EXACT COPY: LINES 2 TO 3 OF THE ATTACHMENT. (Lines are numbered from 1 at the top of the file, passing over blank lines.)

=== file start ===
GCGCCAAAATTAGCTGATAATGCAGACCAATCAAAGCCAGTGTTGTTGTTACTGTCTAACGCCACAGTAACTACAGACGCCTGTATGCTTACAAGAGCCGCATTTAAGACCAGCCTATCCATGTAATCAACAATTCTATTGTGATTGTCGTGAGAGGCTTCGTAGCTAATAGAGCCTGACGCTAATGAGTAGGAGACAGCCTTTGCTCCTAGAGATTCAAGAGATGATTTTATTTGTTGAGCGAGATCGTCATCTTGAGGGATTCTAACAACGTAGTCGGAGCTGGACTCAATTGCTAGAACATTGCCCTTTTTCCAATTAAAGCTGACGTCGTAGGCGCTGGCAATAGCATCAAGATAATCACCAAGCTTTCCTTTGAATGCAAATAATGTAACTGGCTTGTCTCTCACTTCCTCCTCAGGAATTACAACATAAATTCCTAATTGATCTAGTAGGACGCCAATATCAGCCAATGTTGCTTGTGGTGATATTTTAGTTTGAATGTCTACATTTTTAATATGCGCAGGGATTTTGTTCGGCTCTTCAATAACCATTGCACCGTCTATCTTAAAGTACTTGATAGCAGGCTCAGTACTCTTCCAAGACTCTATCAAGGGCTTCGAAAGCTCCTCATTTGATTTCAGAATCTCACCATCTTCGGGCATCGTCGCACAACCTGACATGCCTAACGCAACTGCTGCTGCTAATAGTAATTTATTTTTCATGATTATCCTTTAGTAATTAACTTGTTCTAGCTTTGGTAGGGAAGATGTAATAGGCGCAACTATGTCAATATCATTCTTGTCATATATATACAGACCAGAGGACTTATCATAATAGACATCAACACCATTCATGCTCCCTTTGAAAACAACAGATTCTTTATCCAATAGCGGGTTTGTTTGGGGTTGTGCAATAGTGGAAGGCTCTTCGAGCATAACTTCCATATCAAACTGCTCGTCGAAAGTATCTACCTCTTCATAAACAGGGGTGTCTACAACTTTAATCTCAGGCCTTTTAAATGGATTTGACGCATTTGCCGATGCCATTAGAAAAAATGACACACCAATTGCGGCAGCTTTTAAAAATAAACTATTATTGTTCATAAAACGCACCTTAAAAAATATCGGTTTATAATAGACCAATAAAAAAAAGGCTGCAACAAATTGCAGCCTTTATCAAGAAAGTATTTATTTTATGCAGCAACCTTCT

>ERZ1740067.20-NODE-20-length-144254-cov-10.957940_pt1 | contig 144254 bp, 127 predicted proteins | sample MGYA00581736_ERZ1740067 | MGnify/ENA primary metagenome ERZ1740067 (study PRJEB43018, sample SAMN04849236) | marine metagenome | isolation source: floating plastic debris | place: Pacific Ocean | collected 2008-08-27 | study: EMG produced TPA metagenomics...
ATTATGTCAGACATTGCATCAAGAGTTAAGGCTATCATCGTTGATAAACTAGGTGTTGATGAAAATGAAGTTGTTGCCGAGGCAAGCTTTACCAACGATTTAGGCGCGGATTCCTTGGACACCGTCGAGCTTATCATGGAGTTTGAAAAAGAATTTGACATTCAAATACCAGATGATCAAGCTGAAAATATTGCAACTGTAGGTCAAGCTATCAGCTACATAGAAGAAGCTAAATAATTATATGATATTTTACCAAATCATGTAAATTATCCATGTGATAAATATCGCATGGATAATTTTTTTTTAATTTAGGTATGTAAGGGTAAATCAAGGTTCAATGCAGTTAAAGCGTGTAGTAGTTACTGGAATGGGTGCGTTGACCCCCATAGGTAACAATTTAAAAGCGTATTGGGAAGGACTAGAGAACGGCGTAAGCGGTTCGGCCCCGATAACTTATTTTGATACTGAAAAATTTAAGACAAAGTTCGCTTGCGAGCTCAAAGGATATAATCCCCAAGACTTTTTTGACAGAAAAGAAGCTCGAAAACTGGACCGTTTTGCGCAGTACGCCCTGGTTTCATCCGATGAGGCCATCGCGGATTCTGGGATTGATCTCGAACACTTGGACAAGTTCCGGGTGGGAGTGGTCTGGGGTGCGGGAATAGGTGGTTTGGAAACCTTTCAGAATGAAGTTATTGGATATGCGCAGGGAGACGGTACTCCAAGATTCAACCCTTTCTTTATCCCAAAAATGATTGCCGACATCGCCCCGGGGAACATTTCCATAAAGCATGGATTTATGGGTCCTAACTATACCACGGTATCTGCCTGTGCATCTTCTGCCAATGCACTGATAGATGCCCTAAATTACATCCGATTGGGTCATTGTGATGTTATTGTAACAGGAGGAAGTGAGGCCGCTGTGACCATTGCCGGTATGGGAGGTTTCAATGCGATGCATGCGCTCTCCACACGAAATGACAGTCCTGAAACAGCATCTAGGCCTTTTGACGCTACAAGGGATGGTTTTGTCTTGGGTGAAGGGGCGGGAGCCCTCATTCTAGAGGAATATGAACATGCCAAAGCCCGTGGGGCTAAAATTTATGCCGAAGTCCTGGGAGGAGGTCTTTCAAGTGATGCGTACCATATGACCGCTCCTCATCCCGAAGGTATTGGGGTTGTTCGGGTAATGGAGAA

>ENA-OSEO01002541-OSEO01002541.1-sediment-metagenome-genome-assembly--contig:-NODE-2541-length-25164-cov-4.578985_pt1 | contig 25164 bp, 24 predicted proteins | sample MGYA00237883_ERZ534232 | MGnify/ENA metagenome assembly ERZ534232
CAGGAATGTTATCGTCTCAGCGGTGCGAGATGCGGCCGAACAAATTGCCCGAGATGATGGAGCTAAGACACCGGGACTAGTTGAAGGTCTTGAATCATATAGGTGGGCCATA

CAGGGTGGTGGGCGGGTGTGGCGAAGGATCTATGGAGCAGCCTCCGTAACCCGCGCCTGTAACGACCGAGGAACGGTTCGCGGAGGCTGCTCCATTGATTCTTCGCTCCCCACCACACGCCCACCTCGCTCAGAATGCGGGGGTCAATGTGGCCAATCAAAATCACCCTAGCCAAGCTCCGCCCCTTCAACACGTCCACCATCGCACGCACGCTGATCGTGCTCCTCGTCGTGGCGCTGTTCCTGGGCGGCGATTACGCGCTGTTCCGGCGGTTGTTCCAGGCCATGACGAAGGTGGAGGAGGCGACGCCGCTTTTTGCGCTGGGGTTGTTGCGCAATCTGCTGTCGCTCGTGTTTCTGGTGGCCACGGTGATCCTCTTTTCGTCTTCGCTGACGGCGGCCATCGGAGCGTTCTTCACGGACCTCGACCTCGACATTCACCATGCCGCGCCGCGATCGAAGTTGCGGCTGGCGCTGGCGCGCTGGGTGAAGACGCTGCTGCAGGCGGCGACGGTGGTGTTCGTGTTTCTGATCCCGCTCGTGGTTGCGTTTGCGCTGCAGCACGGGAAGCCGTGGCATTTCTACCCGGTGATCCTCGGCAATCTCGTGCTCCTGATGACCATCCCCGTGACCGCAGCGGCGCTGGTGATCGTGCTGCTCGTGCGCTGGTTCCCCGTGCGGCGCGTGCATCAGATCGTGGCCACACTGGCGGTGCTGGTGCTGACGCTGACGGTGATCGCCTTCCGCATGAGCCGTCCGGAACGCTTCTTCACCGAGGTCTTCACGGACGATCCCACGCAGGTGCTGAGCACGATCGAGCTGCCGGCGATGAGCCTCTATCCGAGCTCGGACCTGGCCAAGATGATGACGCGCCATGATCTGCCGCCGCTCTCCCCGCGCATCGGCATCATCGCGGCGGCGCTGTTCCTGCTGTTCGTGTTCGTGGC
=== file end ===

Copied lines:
>ERZ1740067.20-NODE-20-length-144254-cov-10.957940_pt1 | contig 144254 bp, 127 predicted proteins | sample MGYA00581736_ERZ1740067 | MGnify/ENA primary metagenome ERZ1740067 (study PRJEB43018, sample SAMN04849236) | marine metagenome | isolation source: floating plastic debris | place: Pacific Ocean | collected 2008-08-27 | study: EMG produced TPA metagenomics...
ATTATGTCAGACATTGCATCAAGAGTTAAGGCTATCATCGTTGATAAACTAGGTGTTGATGAAAATGAAGTTGTTGCCGAGGCAAGCTTTACCAACGATTTAGGCGCGGATTCCTTGGACACCGTCGAGCTTATCATGGAGTTTGAAAAAGAATTTGACATTCAAATACCAGATGATCAAGCTGAAAATATTGCAACTGTAGGTCAAGCTATCAGCTACATAGAAGAAGCTAAATAATTATATGATATTTTACCAAATCATGTAAATTATCCATGTGATAAATATCGCATGGATAATTTTTTTTTAATTTAGGTATGTAAGGGTAAATCAAGGTTCAATGCAGTTAAAGCGTGTAGTAGTTACTGGAATGGGTGCGTTGACCCCCATAGGTAACAATTTAAAAGCGTATTGGGAAGGACTAGAGAACGGCGTAAGCGGTTCGGCCCCGATAACTTATTTTGATACTGAAAAATTTAAGACAAAGTTCGCTTGCGAGCTCAAAGGATATAATCCCCAAGACTTTTTTGACAGAAAAGAAGCTCGAAAACTGGACCGTTTTGCGCAGTACGCCCTGGTTTCATCCGATGAGGCCATCGCGGATTCTGGGATTGATCTCGAACACTTGGACAAGTTCCGGGTGGGAGTGGTCTGGGGTGCGGGAATAGGTGGTTTGGAAACCTTTCAGAATGAAGTTATTGGATATGCGCAGGGAGACGGTACTCCAAGATTCAACCCTTTCTTTATCCCAAAAATGATTGCCGACATCGCCCCGGGGAACATTTCCATAAAGCATGGATTTATGGGTCCTAACTATACCACGGTATCTGCCTGTGCATCTTCTGCCAATGCACTGATAGATGCCCTAAATTACATCCGATTGGGTCATTGTGATGTTATTGTAACAGGAGGAAGTGAGGCCGCTGTGACCATTGCCGGTATGGGAGGTTTCAATGCGATGCATGCGCTCTCCACACGAAATGACAGTCCTGAAACAGCATCTAGGCCTTTTGACGCTACAAGGGATGGTTTTGTCTTGGGTGAAGGGGCGGGAGCCCTCATTCTAGAGGAATATGAACATGCCAAAGCCCGTGGGGCTAAAATTTATGCCGAAGTCCTGGGAGGAGGTCTTTCAAGTGATGCGTACCATATGACCGCTCCTCATCCCGAAGGTATTGGGGTTGTTCGGGTAATGGAGAA